Saturday, April 15, 2017

Weird Hydrological Science

In the very first Star Wars film release (number IV in the story order) we meet Luke Skywalker as a very young man living with his aunt and uncle, who are water farmers on the desert planet. The family run wind stills, which pull water vapor from the arid atmosphere, producing water they sell to the dry planet's thirsty inhabitants. That was science fiction.

IEEE Spectrum, an engineering publication, reports the development of a device straight out of Star Wars. It describes the new invention:
The new device traps moisture at 20 percent relative humidity, which is the level common in arid areas and deserts of the world. Researchers at the University of California, Berkeley and MIT reported in the journal Science that their prototype was able to pull 2.8 liters of water from the air over a 12-hour period in experiments done at 20 percent humidity and simulated sunlight. Rooftop tests confirmed that it works in real-world conditions.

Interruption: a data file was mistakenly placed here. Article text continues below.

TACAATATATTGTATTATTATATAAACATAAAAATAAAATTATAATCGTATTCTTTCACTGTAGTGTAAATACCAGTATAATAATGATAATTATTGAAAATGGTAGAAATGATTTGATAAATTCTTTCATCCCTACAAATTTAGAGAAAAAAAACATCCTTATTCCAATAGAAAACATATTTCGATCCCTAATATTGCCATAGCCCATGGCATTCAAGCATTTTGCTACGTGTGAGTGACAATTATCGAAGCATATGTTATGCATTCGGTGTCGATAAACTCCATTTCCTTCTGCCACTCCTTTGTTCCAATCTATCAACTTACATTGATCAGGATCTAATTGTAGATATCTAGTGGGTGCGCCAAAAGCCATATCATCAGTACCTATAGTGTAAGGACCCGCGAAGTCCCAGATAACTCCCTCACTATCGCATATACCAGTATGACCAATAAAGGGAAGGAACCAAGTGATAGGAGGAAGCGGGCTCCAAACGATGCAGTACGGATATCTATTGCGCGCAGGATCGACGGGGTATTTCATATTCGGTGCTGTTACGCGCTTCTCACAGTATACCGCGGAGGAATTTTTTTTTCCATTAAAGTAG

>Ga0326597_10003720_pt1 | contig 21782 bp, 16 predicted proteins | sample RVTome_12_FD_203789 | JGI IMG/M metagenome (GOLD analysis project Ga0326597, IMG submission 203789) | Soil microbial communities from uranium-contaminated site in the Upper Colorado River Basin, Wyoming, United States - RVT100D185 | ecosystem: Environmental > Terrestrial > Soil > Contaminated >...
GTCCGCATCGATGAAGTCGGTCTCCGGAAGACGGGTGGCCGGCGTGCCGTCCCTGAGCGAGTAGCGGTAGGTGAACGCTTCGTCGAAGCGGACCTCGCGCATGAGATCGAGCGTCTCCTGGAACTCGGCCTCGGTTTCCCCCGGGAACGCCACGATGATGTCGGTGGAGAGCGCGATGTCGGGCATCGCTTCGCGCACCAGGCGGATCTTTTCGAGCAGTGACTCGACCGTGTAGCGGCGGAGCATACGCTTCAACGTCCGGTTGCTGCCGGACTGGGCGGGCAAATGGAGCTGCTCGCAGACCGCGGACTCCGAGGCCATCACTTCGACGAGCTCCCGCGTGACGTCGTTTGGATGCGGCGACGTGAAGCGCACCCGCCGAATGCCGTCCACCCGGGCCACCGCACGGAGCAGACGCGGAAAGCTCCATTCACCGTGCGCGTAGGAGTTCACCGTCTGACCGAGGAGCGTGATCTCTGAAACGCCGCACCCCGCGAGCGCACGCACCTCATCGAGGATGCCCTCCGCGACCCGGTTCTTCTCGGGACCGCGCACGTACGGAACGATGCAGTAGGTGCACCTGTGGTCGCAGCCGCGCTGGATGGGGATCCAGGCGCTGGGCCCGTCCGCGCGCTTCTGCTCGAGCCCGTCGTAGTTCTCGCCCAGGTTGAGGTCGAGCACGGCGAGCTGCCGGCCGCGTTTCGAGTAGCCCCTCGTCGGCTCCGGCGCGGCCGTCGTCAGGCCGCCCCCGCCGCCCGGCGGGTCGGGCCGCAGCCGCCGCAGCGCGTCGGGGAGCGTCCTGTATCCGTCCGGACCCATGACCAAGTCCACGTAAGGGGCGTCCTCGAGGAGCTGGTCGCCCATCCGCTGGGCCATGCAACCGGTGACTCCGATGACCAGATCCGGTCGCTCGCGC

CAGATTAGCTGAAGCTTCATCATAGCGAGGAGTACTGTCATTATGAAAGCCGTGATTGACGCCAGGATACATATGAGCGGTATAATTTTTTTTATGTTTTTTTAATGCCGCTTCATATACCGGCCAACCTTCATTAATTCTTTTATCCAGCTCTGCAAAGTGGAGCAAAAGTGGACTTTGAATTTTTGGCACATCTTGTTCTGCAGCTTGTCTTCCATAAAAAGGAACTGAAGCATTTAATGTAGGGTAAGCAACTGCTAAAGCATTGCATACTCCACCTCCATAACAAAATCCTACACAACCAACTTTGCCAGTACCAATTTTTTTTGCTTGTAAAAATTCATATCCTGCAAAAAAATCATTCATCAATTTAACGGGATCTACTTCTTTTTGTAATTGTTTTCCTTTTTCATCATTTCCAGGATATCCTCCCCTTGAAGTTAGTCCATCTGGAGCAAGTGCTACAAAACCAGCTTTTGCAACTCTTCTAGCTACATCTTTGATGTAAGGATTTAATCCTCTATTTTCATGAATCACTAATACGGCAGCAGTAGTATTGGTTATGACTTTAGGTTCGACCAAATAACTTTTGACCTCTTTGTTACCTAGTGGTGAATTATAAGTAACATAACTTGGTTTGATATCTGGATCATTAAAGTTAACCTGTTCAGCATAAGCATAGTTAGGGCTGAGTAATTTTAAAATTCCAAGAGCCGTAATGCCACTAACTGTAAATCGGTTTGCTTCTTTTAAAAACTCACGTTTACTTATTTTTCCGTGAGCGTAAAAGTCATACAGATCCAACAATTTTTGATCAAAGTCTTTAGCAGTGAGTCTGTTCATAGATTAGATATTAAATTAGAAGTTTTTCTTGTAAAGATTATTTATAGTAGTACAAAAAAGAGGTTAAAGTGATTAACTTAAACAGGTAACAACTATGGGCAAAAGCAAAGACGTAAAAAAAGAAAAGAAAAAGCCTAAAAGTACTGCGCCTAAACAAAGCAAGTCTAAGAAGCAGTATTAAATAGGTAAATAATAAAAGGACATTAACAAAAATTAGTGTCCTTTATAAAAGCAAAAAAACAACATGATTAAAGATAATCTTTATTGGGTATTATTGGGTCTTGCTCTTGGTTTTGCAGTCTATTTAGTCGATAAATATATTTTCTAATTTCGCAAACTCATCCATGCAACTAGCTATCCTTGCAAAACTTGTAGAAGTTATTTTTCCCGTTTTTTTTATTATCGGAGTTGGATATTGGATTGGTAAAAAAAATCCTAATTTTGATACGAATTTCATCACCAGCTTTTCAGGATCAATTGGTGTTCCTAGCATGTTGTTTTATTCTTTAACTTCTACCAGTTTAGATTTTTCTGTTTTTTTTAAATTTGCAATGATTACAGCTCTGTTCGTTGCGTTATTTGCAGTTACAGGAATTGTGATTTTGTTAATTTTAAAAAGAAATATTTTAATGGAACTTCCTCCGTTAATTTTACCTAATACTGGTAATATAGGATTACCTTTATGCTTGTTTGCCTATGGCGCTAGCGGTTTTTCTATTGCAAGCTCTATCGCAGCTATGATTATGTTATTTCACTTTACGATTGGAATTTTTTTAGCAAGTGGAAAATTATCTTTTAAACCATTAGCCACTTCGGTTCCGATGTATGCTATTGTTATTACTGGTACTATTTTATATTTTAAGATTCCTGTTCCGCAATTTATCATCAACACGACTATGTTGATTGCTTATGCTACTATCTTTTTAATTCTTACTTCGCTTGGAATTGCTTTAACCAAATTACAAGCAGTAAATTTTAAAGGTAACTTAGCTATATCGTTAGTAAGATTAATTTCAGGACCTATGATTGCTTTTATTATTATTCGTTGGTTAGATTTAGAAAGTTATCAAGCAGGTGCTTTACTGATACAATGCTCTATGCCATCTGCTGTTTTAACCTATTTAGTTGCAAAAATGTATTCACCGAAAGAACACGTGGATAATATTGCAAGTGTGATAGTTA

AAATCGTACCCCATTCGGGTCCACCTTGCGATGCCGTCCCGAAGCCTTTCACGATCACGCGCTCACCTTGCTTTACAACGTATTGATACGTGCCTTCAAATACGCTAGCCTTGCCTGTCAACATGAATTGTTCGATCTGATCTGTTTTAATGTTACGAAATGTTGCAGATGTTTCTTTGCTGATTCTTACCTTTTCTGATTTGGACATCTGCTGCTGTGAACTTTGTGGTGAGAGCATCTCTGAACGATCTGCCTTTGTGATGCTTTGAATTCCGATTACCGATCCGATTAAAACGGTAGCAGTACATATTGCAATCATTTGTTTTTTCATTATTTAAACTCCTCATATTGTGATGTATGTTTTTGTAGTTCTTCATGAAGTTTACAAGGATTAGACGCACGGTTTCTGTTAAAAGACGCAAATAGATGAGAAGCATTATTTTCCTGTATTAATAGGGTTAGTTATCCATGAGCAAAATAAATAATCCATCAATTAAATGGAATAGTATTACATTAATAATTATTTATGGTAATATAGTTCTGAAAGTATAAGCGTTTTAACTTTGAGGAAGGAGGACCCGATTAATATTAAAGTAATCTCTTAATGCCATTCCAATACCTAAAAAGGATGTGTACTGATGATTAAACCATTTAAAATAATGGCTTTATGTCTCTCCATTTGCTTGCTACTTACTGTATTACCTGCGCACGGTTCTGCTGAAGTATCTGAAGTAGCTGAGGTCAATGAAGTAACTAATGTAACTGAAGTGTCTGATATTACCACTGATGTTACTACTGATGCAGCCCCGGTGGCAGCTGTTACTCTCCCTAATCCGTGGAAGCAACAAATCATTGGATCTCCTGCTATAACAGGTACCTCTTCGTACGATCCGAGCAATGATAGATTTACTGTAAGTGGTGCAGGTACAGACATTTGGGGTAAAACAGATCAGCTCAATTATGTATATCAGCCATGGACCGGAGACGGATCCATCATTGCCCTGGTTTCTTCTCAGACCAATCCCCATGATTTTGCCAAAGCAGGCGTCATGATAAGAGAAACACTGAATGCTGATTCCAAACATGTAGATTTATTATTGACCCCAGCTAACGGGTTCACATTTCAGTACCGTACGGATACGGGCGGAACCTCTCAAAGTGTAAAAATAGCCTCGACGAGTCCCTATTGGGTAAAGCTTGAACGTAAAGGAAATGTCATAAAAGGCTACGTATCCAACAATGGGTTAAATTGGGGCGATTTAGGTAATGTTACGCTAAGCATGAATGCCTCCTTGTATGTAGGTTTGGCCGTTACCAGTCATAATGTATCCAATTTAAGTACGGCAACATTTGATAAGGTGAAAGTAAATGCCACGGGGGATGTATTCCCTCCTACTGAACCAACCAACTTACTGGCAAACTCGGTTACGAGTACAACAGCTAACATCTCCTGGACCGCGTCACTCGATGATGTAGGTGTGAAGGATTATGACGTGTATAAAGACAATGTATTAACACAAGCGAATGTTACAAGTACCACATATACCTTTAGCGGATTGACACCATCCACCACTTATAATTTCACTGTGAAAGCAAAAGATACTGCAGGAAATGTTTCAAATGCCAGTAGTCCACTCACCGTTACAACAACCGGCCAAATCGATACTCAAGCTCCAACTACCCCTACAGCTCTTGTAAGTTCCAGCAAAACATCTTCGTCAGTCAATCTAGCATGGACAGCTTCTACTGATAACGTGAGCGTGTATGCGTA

The device doesn't have to generate electricity as an intermediate step. It utilizes the heat energy in sunlight directly to completely power the device, which has no moving parts.

Imagine, a large example of this contraption could create an oasis where none existed, perhaps enough water to grow a few plants, and with no moving parts it could be left untended to, for instance, provide drinking water for grazing stock in dry savannah regions.

We need more such build-and-forget technologies, if that is what this turns out to be. It also could be a source of clean water in hot, humid climates where surface water is plentiful but unsafe, functioning as a solar-powered still.